Goodness! This is NOT an Ifugao dance. It is offensive! (Imie Belanger 2012)

im sorry...i’ve just uploaded this video. (rhiyohmel 2010)

to whoever dancing this, never ever destroy the natural dance of Ifugao! we as Ifugao never give any permission to re invent our dance into something like this! (Leny Gano September 2016). 

Although a few commentators give positive responses, the overwhelming sentiment is by people who self-identify as Ifugao or Igorot and who also make aesthetic judgments in strong terms against metropolitan Manila-created “Ifugao” dances. In terms of indigenous embodiment of movement, I return to the last comment above that says, “never destroy the natural dance of Ifugao.” The use of “natural dance” again suggests what is desirable or how in the commenter’s view, a dance labeled as Ifugao, ought to be performed. Here I suggest possible meanings underlying the term “natural dance.” It could refer to a performance that does not take on a proscenium or in a recording studio with related accoutrements such as recorded music and artificial, theatrical lighting. However, I also suggest that “natural dance” refers to culturally competent and appropriate ways of using the body while dancing, from an Ifugao point of view, a point that I discuss further below after providing a brief overview of metropolitan “Cordillera dances” that were invented as part of Philippine nation-making.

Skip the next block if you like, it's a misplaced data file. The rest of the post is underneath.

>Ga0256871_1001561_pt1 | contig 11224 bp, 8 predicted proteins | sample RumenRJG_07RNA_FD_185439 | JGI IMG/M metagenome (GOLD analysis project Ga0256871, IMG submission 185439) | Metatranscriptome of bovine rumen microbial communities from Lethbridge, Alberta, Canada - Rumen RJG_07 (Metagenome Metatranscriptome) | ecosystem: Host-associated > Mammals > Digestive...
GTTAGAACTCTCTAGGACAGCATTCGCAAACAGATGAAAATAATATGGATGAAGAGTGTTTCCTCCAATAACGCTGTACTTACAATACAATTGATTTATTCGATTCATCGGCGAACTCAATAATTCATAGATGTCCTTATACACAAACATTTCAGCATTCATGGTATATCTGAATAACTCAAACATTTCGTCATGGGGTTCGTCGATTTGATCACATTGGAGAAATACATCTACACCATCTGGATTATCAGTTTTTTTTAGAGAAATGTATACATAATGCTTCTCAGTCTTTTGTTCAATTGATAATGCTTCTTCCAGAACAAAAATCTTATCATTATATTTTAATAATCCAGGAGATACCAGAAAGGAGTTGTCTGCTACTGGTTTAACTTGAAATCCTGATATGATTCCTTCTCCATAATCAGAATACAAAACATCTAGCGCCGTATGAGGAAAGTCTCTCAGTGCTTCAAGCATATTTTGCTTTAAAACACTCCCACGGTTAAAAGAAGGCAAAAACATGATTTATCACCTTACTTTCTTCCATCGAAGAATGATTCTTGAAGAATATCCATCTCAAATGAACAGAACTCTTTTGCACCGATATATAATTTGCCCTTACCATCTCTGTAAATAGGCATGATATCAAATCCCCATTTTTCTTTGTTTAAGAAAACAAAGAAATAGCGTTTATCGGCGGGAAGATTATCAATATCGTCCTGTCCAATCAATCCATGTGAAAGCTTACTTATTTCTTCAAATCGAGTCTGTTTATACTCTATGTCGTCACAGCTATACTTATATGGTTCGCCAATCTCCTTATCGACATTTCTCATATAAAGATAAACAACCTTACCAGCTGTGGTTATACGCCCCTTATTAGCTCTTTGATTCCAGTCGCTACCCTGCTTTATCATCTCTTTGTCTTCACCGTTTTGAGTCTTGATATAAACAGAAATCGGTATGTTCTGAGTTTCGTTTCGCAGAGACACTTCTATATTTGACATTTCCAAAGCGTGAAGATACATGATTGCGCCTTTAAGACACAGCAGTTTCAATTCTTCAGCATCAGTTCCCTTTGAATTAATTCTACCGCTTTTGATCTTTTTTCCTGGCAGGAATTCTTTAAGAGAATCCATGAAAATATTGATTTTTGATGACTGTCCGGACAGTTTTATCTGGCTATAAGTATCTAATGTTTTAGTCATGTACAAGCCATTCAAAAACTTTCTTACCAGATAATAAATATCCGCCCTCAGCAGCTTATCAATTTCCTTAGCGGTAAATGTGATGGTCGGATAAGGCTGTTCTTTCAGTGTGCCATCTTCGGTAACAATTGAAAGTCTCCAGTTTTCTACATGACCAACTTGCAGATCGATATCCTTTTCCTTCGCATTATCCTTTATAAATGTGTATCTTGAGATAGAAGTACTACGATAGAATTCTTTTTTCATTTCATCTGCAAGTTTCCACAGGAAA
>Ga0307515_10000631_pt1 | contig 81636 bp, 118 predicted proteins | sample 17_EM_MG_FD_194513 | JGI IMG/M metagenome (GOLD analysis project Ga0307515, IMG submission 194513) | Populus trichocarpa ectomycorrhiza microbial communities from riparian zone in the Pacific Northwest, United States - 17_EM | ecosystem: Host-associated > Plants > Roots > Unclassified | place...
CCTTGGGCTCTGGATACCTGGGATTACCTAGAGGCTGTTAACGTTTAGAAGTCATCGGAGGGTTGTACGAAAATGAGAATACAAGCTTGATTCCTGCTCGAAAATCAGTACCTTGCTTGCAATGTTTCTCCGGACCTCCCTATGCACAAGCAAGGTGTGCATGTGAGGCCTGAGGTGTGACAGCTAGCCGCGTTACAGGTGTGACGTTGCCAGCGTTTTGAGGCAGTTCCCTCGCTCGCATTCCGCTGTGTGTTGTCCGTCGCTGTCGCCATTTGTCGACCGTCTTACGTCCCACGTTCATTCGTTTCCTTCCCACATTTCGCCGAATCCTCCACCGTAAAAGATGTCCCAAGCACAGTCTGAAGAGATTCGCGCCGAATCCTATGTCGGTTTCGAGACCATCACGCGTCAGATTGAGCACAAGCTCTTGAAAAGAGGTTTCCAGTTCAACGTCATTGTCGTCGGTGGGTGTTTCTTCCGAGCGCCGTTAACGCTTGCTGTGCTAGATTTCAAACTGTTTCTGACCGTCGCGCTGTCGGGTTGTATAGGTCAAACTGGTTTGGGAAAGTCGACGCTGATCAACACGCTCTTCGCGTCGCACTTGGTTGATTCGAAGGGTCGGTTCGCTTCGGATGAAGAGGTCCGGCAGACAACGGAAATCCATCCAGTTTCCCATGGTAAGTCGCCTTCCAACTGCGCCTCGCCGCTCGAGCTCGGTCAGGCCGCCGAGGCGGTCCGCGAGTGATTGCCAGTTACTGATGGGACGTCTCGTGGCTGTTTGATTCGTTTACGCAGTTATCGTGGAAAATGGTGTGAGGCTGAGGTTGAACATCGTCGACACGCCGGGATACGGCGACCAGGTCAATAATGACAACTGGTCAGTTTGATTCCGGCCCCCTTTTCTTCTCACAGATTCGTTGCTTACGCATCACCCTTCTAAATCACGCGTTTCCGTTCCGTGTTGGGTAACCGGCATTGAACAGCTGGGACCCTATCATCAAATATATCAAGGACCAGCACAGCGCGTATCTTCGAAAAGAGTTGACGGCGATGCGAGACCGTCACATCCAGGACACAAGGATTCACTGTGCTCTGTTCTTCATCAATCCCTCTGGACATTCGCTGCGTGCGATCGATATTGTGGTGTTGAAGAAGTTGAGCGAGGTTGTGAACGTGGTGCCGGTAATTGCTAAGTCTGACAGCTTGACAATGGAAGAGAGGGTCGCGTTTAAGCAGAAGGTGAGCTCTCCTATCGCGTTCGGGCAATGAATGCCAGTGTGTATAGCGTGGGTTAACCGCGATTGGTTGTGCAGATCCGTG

“Cordillera Dances”

Prior to the spread of Internet use, the Philippine national dance arts category of “Cordillera dances” were categorized within what was termed “Tribal Suite” and had already become part of the repertoire of groups in metropolitan Manila. “Cordillera dances” and other categorizations such as “Muslim dances” were and continue to be situated within the national arts and culture paradigm in response to historical-societal conditions brought about by colonialism; it is a repertoire that has extended into the diaspora (Gonzalves 2010). As noted in Quintero (2012), an urge by metropolitan artists to create choreographies that represent marginalized groups in the Philippines was and is driven by strong sentiments and impulses to recover what is claimed to have been lost or taken away over the course of 350 years under Spanish rule and Roman Catholic tutelage. At the same time, it underscores a corresponding assertion that the forebears of present-day people in Mindanao, Sulu Archipelago, and the northern highlands had successfully resisted full colonization and therefore retained dance and music practices from an undeterminable historic time (Quintero 2011; 2012; 2013).